"All right," he answered. "Let's call them 'workaholics.' Trouble is, as soon as you put a name to it, it sounds like some sort of nifty disease...'Workaholic.' Sounds serious, all right, - but just because some psychologist comes up with a trick new word, there's nothing really wrong with loving what you do, is there?"

"Well, not unless it interferes with other parts of your life," I said.

"...And that's where the losing comes in," he answered. "If a workaholic is making a fortune, he's regarded as a successful entrepreneur, or even a genius. Look at Donald Trump. He's certainly not regarded as a failure. But if his business goes bad and he goes broke, why are we suddenly supposed to believe he has mental problems? Why reprogram himself to not enjoy the business? Doesn't it make more sense to find out why things went bad, and fix them?"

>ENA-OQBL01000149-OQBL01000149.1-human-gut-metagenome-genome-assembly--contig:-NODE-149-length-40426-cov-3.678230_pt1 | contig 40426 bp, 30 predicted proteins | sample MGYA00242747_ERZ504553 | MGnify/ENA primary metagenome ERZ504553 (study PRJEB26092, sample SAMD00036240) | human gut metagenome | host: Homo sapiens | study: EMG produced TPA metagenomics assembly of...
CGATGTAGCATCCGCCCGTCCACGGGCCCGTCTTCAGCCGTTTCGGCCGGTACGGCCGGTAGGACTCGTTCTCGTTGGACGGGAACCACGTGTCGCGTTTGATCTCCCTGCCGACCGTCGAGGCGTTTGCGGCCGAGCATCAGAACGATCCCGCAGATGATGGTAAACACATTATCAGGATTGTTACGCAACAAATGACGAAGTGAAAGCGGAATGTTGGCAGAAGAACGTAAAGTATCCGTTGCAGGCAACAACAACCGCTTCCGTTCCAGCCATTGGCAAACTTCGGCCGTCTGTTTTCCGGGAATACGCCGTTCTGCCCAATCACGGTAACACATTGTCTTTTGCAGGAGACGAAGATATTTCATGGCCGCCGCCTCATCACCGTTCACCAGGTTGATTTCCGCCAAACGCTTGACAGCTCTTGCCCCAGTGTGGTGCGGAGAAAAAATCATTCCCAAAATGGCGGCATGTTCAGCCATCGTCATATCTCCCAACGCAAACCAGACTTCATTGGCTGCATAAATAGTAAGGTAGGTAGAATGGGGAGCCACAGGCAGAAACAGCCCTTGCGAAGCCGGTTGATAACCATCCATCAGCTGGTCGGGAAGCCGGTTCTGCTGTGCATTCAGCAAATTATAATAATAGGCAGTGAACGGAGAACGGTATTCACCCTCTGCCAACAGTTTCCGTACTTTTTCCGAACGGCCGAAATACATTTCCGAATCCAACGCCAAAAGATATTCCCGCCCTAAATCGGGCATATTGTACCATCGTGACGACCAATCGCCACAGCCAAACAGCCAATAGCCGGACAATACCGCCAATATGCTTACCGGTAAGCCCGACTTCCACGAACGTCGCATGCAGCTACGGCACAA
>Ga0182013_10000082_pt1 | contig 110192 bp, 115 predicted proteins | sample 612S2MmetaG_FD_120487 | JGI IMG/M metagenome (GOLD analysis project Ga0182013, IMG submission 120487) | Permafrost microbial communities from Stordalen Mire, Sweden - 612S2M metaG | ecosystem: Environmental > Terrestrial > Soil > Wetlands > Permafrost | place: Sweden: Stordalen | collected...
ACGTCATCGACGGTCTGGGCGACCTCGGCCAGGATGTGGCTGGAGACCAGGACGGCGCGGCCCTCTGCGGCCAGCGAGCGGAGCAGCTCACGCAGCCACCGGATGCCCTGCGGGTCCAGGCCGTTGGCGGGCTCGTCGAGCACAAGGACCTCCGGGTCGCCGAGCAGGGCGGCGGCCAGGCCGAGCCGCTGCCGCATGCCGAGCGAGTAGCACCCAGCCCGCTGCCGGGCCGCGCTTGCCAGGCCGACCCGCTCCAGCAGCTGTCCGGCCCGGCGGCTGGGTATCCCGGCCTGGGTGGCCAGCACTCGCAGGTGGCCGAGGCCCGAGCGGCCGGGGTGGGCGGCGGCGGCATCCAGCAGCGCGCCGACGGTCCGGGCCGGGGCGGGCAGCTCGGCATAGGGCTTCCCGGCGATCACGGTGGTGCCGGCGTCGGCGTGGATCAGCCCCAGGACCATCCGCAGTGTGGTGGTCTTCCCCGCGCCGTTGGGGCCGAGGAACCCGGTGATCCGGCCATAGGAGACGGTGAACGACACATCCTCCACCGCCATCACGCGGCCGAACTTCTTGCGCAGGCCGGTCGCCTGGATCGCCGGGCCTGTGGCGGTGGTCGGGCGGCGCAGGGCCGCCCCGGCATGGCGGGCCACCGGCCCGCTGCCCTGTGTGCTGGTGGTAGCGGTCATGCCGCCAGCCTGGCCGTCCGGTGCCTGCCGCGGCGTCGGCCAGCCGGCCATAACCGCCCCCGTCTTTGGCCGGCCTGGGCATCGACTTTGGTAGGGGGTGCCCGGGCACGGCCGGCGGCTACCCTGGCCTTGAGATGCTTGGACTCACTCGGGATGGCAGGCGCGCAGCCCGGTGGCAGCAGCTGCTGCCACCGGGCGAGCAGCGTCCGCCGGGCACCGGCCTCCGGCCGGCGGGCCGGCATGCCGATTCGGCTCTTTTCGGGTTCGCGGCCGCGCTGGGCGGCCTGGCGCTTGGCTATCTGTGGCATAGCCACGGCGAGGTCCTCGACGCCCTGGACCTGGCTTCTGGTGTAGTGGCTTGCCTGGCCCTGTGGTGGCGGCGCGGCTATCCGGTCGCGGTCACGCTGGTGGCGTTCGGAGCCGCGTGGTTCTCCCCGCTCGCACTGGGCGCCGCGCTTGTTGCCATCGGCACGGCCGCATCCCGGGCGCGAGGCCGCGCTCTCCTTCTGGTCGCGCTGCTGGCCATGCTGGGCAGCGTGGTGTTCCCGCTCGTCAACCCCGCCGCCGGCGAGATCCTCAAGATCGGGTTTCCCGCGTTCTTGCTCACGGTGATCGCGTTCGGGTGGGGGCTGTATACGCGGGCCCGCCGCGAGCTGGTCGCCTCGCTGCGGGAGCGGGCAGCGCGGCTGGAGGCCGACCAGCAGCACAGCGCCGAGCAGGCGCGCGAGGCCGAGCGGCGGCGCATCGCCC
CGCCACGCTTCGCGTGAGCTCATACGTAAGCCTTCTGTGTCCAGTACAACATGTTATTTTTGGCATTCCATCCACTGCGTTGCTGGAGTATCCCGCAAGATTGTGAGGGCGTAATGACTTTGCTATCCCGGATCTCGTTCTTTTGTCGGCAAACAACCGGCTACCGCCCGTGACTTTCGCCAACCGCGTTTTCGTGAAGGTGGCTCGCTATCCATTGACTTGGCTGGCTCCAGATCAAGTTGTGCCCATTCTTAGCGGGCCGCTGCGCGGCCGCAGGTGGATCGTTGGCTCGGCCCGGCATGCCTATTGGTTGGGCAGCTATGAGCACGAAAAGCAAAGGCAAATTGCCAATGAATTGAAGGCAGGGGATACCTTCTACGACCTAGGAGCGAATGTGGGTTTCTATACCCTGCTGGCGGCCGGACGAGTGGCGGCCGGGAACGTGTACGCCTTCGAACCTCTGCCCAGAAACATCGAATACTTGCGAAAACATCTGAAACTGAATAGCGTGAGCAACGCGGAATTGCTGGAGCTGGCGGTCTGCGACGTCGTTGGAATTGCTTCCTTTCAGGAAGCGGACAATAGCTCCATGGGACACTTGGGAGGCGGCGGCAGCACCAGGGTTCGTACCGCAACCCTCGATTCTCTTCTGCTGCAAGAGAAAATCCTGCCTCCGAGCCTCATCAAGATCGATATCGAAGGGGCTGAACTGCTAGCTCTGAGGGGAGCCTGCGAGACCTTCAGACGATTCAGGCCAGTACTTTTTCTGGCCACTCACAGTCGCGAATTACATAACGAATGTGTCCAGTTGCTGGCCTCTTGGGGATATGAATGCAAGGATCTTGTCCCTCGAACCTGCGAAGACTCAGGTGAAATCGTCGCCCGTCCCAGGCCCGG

You have to agree that my friend has an interesting point, although highly controversial.

I believe there is at least some truth in what he says. I am also positive that most losers at sports betting do not have some sort of need to punish themselves; they simply love to bet on sports but haven't learned what it takes to win.

It's been my experience that most losers fail to recognize there are two distinct factors separating 'habitual' winners from 'habitual' losers. The ability to pick winners is only one of those two factors. The other is correct money management. Both those factors must be mastered before they can gain success. I've also found that many, if not most, 'habitual' losers can pick at least slightly more than fifty percent winners. Picking winners isn't their problem. Their problem is in managing their bankroll. They have not given enough time and effort to understanding and recognizing how to use correct money management. They regard sports betting as a chance to ‘rob the bank’ rather than a serious investment opportunity, similar in many ways to investing in stocks or commodities. They have the idea that if they can pick winners, money management will take care of itself.